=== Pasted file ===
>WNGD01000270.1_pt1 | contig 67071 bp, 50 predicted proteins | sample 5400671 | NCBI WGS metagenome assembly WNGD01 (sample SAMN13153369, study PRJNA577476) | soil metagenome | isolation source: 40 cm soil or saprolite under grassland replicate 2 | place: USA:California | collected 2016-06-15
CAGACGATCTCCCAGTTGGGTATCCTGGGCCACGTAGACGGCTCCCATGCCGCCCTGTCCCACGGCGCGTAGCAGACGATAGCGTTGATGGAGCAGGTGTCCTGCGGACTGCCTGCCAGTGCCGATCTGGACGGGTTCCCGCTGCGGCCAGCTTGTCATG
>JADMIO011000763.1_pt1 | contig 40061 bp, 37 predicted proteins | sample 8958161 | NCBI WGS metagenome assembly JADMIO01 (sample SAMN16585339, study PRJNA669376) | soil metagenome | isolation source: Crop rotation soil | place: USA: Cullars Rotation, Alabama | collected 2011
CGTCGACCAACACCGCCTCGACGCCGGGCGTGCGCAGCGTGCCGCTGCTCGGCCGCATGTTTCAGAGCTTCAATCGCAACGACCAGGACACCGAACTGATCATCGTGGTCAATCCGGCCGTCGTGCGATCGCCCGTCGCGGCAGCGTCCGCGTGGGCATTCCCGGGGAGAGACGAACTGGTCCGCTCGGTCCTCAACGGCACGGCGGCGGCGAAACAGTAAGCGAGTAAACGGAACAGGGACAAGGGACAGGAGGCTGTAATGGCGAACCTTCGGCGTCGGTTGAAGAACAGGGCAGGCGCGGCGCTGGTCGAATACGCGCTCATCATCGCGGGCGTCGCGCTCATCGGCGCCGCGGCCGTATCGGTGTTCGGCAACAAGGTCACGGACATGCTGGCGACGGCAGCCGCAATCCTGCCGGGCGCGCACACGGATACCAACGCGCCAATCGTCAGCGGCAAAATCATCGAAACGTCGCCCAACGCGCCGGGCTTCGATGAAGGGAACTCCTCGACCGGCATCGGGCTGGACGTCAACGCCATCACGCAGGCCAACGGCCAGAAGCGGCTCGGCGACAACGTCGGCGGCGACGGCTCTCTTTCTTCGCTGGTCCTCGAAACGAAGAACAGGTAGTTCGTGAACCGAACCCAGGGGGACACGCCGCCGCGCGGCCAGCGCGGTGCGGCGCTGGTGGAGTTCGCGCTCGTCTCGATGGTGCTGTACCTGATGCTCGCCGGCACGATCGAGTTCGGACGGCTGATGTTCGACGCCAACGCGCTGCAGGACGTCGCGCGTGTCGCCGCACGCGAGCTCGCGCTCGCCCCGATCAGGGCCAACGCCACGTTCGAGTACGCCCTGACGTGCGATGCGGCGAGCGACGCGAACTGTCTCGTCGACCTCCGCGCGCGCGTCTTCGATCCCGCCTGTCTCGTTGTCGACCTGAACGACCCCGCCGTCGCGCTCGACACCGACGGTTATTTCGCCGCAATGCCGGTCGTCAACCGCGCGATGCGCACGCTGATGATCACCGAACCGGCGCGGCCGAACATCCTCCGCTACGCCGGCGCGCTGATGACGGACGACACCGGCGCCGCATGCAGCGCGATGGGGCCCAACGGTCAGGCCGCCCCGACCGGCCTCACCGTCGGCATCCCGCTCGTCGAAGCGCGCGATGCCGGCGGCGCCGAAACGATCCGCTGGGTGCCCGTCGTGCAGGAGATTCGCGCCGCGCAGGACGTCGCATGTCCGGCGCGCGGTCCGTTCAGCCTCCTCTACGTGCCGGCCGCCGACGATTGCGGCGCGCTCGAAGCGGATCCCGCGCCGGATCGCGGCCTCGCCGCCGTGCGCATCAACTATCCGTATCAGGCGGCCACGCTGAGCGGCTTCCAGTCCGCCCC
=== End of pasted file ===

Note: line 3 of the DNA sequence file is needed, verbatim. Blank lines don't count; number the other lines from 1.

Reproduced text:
>JADMIO011000763.1_pt1 | contig 40061 bp, 37 predicted proteins | sample 8958161 | NCBI WGS metagenome assembly JADMIO01 (sample SAMN16585339, study PRJNA669376) | soil metagenome | isolation source: Crop rotation soil | place: USA: Cullars Rotation, Alabama | collected 2011